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FRI0290 Co-Morbidities in Osteoporotic Patients: A Retrospective Study
  1. A.M. Ata,
  2. F.Y.G. Kutsal
  1. PMR, Hacettepe University Faculty of Medicine, Ankara, Turkey


Background In patients with osteoporosis a wide range of co-morbidities often adversely affect the treatment of osteoporosis. Physicians and patients primarily focus on systemic co-morbidities and they can easily be able to neglect or underestimate the diagnosis and treatment of osteoporosis which is initially characterized as a clinically silent disease.

Objectives The aim of this study is to investigate the presence of co-morbidities in inpatients who were diagnosed with osteoporosis in Hacettepe University Faculty of Medicine, Department of Physical Medicine and Rehabilitation.

Methods After the approval of Hacettepe University Clinical Ethics Committee, medical records of 2445 cases hospitalized in Department of Physical Medicine and Rehabilitation were retrospectively analyzed between the years of 2003-2013. Bone mineral density measurement with Dual Energy X-Ray Densitometry were performed in 502 patients. Of these, 190 patients between the ages of 16-94 were diagnosed with osteoporosis, as defined by the World Health Organization T-score ≤-2.5 and they were studied to record their age, gender, body mass index and presence of co-morbid diseases.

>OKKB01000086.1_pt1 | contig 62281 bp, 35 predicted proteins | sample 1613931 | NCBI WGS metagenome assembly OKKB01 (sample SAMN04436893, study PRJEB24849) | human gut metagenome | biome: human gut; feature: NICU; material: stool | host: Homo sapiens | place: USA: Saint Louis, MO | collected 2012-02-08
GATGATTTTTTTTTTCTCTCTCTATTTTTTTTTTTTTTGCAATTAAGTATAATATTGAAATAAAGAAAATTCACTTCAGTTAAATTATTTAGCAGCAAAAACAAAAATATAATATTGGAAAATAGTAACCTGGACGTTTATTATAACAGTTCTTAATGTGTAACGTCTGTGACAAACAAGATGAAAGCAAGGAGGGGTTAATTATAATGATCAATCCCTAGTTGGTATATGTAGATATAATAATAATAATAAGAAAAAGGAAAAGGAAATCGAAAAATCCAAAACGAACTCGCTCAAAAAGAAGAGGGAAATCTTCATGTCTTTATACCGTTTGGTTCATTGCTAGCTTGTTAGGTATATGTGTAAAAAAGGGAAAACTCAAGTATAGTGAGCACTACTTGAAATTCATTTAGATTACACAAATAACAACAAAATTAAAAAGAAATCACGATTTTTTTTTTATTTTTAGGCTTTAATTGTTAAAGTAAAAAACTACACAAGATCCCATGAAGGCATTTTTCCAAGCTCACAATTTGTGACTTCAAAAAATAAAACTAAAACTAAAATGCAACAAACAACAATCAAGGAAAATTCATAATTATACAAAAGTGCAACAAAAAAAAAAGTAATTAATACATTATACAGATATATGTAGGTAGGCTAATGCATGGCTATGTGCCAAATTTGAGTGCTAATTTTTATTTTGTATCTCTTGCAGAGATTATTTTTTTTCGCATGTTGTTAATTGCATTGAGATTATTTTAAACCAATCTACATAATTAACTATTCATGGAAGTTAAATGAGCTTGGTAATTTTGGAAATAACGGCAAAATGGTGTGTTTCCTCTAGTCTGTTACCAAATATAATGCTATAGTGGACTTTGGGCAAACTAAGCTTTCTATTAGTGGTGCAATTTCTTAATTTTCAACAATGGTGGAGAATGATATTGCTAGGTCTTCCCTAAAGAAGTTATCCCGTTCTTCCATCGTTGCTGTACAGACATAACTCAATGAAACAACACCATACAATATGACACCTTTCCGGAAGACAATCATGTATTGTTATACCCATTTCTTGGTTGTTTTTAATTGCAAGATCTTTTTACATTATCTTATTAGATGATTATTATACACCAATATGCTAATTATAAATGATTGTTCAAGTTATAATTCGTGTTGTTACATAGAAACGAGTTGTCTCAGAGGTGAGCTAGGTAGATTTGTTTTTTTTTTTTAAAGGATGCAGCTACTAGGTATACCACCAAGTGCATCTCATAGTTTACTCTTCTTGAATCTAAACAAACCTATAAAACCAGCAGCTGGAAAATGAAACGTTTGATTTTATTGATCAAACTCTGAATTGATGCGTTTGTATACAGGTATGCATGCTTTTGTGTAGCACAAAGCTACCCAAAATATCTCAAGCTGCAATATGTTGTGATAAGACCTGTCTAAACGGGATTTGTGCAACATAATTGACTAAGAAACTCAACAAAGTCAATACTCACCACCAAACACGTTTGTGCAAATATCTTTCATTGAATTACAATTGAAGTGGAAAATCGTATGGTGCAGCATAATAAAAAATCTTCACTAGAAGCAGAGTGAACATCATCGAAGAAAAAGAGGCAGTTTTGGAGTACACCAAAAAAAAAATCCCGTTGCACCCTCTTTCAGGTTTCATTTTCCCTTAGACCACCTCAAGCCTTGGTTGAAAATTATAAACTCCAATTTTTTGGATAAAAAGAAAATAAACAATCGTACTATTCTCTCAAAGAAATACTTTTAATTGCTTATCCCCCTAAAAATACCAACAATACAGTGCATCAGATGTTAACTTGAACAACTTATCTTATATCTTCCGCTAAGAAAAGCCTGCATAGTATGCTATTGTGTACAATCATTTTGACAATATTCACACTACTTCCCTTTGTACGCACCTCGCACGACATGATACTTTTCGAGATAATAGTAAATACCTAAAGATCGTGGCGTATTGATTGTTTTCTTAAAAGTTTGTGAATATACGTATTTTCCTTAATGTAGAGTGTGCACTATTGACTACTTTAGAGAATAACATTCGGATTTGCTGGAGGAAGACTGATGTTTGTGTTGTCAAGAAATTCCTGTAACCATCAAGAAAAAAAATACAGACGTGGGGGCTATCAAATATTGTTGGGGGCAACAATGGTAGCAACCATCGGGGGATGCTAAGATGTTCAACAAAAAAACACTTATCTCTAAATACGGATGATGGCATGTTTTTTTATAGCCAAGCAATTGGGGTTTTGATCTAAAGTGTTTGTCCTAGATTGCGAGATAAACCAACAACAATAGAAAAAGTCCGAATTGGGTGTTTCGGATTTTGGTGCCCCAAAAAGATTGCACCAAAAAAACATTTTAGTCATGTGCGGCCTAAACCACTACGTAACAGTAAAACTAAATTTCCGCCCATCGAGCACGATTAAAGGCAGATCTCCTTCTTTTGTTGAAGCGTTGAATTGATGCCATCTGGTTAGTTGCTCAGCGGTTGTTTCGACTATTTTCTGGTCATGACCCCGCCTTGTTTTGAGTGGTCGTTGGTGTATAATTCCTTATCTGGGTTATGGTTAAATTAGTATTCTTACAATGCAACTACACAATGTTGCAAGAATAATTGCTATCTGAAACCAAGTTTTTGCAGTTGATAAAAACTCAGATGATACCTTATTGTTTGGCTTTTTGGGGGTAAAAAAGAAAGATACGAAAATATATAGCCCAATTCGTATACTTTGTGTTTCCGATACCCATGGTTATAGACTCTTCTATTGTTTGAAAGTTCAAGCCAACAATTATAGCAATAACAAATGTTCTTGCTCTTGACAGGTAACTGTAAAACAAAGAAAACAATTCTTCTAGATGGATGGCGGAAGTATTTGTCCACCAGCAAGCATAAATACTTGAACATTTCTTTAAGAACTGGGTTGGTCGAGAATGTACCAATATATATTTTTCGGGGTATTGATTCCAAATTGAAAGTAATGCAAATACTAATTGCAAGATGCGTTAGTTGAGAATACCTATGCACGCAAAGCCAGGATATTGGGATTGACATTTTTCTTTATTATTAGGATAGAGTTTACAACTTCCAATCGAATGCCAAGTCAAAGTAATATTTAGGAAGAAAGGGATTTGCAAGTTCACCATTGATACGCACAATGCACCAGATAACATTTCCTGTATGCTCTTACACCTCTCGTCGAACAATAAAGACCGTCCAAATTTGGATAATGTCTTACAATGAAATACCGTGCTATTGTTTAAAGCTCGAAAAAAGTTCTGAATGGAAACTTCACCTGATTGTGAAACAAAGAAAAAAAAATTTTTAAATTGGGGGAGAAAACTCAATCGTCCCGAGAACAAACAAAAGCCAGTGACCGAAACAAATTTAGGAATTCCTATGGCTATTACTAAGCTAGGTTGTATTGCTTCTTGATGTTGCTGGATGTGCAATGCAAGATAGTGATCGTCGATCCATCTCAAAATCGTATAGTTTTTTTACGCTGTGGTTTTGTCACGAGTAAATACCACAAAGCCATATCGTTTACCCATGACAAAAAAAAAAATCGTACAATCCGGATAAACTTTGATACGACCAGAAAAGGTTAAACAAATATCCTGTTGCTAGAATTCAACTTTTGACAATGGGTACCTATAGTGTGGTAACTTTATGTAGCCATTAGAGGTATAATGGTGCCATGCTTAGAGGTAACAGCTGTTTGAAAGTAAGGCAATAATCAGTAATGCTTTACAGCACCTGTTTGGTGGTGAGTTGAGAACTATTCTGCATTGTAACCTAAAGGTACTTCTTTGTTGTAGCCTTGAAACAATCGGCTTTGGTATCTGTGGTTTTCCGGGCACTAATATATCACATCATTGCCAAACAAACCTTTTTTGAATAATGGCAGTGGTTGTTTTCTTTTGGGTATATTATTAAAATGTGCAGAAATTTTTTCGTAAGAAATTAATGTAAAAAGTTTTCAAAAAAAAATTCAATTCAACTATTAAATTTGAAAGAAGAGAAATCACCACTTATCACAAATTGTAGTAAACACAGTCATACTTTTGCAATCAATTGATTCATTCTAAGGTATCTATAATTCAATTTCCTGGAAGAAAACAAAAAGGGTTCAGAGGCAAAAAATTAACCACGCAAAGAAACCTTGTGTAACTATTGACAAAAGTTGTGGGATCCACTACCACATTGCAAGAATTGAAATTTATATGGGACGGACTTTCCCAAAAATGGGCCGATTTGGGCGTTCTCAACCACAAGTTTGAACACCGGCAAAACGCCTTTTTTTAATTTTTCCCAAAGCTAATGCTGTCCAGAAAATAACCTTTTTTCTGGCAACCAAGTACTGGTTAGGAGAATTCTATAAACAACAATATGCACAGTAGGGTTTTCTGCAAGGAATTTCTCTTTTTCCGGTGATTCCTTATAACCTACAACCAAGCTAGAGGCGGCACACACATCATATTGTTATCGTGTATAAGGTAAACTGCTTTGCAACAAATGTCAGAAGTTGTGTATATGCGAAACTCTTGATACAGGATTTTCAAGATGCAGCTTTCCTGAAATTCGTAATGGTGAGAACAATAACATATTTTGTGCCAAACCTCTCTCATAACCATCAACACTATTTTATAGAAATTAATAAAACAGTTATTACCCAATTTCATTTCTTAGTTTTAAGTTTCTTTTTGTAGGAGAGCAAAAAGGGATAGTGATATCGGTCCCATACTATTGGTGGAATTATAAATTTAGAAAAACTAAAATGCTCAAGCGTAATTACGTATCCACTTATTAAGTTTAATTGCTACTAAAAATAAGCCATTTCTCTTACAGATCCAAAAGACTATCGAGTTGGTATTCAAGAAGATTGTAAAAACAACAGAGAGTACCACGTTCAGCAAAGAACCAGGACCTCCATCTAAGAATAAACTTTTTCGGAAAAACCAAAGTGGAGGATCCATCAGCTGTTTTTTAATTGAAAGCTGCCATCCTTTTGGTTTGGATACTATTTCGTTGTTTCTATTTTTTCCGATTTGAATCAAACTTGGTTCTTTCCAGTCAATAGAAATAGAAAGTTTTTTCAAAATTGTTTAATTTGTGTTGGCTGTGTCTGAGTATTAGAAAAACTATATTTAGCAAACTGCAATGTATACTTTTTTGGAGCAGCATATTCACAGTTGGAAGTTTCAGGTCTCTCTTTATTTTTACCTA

Results Mean age of the patients was 69.38±13.53 years (range 16-94) while mean results for height, weight and body mass index were 158.47±9.27 cm (129-205), 69.09±13.46 kg (42-120) and 27.60±5.45 (17.3-50.6) respectively. There were 53 patients under 65 years (mean age: 51.1) and 137 patients 65 years and over (mean age 76.0). Of these patients, 152 were females (80%) and 32 were males (20%). It was found that 30.6% of the osteoporotic patients who were over 65 and 13.2% of the ones under 65 had four or more co-morbid diseases.

The most common co-morbidity was found to be hypertension (64.2%). It was followed by hyperlipidemia (27.3%), diabetes mellitus (19.4%), hypothyroidism and thyroidectomy (16.3%), coronary artery disease (14.7%), chronic obstructive pulmonary disease (14.2%), cerebrovascular accident (12.6%), total abdominal hysterectomy and bilateral salpingo-oophorectomy (10.5%), total knee and hip arthroplasty (9.4%), multiple sclerosis (7.3%), Parkinson's disease (4.2%), breast cancer (3.6%), benign prostate hypertrophy (3.6%), congestive heart failure (3.1%), fractures (2.6%), dementia (1.5%), hyperparathyroidism (1.5%) and migraine (1.0%), depression (1.0%), prostate cancer (1.0%), lymphoma (1.0%), gastritis (1.0%), chronic renal disease (1.0%) and nephrectomy (1.0%).

Conclusions Patients with one or more co-morbidities should be followed strictly in terms of primary or secondary osteoporosis and detailed risk calculation should be done. Not only the preventive measures, but early diagnosis and effective treatment should be taken account seriously as well. Treatment recommendations for the patients with several co-morbidities must take patient compliance into account.


  1. O'Malley CD1, Tran N, Zapalowski C, Daizadeh N, Olenginski TP, Cauley JA; Multimorbidity in women with and without osteoporosis: results from a large US retrospective cohort study 2004-2009. Osteoporos Int. 2014; 25(8):2117-30.

  2. Pasoto SG, Yoshihara LA, Maeda LC, Bernik MM, Lotufo PA, Bonfa E, Pereira RM. Osteoporotic hip fractures in non-elderly patients: relevance of associated co-morbidities. Rheumatol Int. 2012; 32(10):3149-53.

Disclosure of Interest None declared

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